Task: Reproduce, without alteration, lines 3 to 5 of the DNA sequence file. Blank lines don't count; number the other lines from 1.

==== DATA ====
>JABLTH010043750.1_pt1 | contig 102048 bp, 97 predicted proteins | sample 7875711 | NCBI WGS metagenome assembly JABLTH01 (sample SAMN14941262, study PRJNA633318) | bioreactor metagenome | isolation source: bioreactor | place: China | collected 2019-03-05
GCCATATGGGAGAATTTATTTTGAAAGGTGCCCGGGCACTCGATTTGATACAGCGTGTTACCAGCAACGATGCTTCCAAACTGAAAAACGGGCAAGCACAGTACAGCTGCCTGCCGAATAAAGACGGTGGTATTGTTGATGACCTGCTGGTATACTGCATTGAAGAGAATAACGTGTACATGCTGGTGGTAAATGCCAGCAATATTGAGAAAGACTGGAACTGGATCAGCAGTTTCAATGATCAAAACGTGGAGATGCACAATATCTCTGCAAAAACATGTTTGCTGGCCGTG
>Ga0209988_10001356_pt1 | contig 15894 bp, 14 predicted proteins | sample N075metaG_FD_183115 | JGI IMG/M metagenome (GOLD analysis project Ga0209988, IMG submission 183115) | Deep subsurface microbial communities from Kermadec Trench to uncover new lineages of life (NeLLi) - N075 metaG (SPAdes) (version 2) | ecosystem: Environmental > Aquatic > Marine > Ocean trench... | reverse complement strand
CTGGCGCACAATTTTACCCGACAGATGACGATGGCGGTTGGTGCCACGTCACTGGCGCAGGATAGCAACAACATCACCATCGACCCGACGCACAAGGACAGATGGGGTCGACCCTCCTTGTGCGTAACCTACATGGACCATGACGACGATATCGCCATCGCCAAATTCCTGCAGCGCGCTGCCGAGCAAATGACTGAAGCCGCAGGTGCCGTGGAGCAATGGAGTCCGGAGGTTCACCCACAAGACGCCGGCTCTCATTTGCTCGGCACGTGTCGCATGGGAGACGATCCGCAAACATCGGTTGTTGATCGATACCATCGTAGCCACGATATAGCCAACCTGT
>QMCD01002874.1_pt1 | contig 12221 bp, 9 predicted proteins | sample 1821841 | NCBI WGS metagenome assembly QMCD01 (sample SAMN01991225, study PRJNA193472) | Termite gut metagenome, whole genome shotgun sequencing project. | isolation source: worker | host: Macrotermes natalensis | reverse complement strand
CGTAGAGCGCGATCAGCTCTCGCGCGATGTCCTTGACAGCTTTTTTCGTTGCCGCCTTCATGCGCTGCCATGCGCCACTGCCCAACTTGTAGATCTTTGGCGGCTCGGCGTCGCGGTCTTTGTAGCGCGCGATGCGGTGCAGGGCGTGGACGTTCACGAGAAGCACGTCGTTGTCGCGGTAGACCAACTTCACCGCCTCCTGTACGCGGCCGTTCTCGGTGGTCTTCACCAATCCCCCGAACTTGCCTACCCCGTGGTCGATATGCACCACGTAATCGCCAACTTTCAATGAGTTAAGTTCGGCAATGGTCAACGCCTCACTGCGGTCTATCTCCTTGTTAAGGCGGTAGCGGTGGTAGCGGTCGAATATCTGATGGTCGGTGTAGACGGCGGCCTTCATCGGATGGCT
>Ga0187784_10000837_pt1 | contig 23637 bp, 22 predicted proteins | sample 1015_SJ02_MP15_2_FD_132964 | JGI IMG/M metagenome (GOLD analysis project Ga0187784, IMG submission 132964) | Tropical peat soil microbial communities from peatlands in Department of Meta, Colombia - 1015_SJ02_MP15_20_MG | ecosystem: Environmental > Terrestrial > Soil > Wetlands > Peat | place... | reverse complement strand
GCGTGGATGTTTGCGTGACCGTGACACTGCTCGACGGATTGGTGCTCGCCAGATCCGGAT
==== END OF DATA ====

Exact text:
>Ga0209988_10001356_pt1 | contig 15894 bp, 14 predicted proteins | sample N075metaG_FD_183115 | JGI IMG/M metagenome (GOLD analysis project Ga0209988, IMG submission 183115) | Deep subsurface microbial communities from Kermadec Trench to uncover new lineages of life (NeLLi) - N075 metaG (SPAdes) (version 2) | ecosystem: Environmental > Aquatic > Marine > Ocean trench... | reverse complement strand
CTGGCGCACAATTTTACCCGACAGATGACGATGGCGGTTGGTGCCACGTCACTGGCGCAGGATAGCAACAACATCACCATCGACCCGACGCACAAGGACAGATGGGGTCGACCCTCCTTGTGCGTAACCTACATGGACCATGACGACGATATCGCCATCGCCAAATTCCTGCAGCGCGCTGCCGAGCAAATGACTGAAGCCGCAGGTGCCGTGGAGCAATGGAGTCCGGAGGTTCACCCACAAGACGCCGGCTCTCATTTGCTCGGCACGTGTCGCATGGGAGACGATCCGCAAACATCGGTTGTTGATCGATACCATCGTAGCCACGATATAGCCAACCTGT
>QMCD01002874.1_pt1 | contig 12221 bp, 9 predicted proteins | sample 1821841 | NCBI WGS metagenome assembly QMCD01 (sample SAMN01991225, study PRJNA193472) | Termite gut metagenome, whole genome shotgun sequencing project. | isolation source: worker | host: Macrotermes natalensis | reverse complement strand